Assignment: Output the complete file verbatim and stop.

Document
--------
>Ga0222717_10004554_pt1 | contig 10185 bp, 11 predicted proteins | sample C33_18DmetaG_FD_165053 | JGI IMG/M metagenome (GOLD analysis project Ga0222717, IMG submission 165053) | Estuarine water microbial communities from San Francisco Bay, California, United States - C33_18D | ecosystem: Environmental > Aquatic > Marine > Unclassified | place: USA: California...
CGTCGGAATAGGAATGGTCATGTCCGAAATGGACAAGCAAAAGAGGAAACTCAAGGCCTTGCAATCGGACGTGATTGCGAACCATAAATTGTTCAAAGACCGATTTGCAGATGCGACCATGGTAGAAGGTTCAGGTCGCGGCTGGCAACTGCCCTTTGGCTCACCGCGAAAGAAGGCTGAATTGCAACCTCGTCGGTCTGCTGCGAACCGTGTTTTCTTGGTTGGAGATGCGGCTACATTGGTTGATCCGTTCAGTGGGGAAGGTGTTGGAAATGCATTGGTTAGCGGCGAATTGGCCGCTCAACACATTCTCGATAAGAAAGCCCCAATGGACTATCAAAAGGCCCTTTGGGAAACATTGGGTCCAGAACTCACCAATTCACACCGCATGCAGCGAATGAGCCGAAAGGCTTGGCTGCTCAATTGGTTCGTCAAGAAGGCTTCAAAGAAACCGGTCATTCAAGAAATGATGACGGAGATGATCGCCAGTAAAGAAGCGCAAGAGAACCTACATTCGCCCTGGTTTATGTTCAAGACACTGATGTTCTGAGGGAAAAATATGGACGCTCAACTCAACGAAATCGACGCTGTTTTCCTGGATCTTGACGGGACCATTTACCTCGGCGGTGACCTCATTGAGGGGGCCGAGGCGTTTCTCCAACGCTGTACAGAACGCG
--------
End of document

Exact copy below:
>Ga0222717_10004554_pt1 | contig 10185 bp, 11 predicted proteins | sample C33_18DmetaG_FD_165053 | JGI IMG/M metagenome (GOLD analysis project Ga0222717, IMG submission 165053) | Estuarine water microbial communities from San Francisco Bay, California, United States - C33_18D | ecosystem: Environmental > Aquatic > Marine > Unclassified | place: USA: California...
CGTCGGAATAGGAATGGTCATGTCCGAAATGGACAAGCAAAAGAGGAAACTCAAGGCCTTGCAATCGGACGTGATTGCGAACCATAAATTGTTCAAAGACCGATTTGCAGATGCGACCATGGTAGAAGGTTCAGGTCGCGGCTGGCAACTGCCCTTTGGCTCACCGCGAAAGAAGGCTGAATTGCAACCTCGTCGGTCTGCTGCGAACCGTGTTTTCTTGGTTGGAGATGCGGCTACATTGGTTGATCCGTTCAGTGGGGAAGGTGTTGGAAATGCATTGGTTAGCGGCGAATTGGCCGCTCAACACATTCTCGATAAGAAAGCCCCAATGGACTATCAAAAGGCCCTTTGGGAAACATTGGGTCCAGAACTCACCAATTCACACCGCATGCAGCGAATGAGCCGAAAGGCTTGGCTGCTCAATTGGTTCGTCAAGAAGGCTTCAAAGAAACCGGTCATTCAAGAAATGATGACGGAGATGATCGCCAGTAAAGAAGCGCAAGAGAACCTACATTCGCCCTGGTTTATGTTCAAGACACTGATGTTCTGAGGGAAAAATATGGACGCTCAACTCAACGAAATCGACGCTGTTTTCCTGGATCTTGACGGGACCATTTACCTCGGCGGTGACCTCATTGAGGGGGCCGAGGCGTTTCTCCAACGCTGTACAGAACGCG